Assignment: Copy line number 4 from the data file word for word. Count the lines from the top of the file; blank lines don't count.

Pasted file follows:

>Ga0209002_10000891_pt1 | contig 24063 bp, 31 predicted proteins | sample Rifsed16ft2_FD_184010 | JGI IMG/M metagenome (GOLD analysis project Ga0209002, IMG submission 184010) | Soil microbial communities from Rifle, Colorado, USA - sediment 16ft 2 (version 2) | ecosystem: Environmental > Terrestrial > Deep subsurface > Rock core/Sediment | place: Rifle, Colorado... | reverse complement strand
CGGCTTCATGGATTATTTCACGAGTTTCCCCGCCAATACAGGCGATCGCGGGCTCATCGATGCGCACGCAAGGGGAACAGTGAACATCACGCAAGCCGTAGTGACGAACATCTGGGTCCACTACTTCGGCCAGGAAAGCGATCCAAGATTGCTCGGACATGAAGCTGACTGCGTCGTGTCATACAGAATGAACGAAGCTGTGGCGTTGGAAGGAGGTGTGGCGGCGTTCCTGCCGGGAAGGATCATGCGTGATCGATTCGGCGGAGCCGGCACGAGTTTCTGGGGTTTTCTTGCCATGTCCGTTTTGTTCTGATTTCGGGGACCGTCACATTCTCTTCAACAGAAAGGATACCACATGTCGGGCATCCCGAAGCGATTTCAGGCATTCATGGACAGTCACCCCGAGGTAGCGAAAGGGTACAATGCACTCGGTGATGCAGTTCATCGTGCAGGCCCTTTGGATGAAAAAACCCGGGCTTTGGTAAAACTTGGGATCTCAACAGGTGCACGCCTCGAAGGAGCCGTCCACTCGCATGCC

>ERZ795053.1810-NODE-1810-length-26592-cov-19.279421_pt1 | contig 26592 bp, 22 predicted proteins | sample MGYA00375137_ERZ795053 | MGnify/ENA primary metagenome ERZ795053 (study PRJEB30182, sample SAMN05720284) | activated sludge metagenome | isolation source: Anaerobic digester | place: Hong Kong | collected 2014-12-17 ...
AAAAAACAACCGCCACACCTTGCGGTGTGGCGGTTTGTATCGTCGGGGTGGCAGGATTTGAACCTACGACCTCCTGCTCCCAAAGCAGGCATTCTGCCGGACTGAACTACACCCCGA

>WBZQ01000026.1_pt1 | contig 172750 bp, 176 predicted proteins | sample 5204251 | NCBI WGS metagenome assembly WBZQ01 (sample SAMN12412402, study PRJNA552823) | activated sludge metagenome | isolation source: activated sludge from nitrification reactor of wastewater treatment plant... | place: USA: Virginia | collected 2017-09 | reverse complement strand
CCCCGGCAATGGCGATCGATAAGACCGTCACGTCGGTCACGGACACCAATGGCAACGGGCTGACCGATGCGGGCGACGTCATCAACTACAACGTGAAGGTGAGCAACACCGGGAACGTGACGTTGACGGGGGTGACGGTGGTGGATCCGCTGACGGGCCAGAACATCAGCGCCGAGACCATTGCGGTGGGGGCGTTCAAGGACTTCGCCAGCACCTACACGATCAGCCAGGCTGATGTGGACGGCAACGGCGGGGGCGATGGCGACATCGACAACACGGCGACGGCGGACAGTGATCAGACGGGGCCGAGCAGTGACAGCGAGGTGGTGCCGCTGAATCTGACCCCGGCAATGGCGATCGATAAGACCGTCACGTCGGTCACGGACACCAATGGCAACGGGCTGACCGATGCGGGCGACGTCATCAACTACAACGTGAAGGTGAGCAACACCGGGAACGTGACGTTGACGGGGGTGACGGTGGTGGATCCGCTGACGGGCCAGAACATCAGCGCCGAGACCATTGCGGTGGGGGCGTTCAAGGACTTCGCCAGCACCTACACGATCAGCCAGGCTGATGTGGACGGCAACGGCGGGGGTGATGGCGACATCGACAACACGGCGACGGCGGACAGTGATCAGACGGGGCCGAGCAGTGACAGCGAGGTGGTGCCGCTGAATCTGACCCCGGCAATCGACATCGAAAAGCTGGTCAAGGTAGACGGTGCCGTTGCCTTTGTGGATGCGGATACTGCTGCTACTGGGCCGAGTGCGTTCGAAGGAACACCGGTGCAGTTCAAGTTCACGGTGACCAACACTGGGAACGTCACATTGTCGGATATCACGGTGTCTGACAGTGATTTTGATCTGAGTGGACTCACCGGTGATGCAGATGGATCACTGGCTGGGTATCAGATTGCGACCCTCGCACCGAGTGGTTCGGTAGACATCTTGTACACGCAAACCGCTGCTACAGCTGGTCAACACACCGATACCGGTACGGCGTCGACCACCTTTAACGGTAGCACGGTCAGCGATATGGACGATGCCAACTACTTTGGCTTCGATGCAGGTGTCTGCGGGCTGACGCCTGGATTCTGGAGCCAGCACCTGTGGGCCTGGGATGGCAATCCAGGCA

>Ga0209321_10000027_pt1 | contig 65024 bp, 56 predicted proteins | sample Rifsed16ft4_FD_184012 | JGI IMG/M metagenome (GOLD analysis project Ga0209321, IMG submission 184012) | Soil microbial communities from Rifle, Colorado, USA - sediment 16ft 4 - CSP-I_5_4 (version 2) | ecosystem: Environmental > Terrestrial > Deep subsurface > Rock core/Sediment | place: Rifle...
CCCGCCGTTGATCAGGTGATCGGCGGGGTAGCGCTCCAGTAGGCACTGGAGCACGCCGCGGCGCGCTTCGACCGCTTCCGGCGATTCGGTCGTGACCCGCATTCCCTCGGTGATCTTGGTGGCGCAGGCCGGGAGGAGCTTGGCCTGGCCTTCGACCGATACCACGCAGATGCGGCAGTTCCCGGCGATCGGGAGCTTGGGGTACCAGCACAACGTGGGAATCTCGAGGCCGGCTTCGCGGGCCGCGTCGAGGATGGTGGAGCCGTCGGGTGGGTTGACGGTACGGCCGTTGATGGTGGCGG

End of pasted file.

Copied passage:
AAAAAACAACCGCCACACCTTGCGGTGTGGCGGTTTGTATCGTCGGGGTGGCAGGATTTGAACCTACGACCTCCTGCTCCCAAAGCAGGCATTCTGCCGGACTGAACTACACCCCGA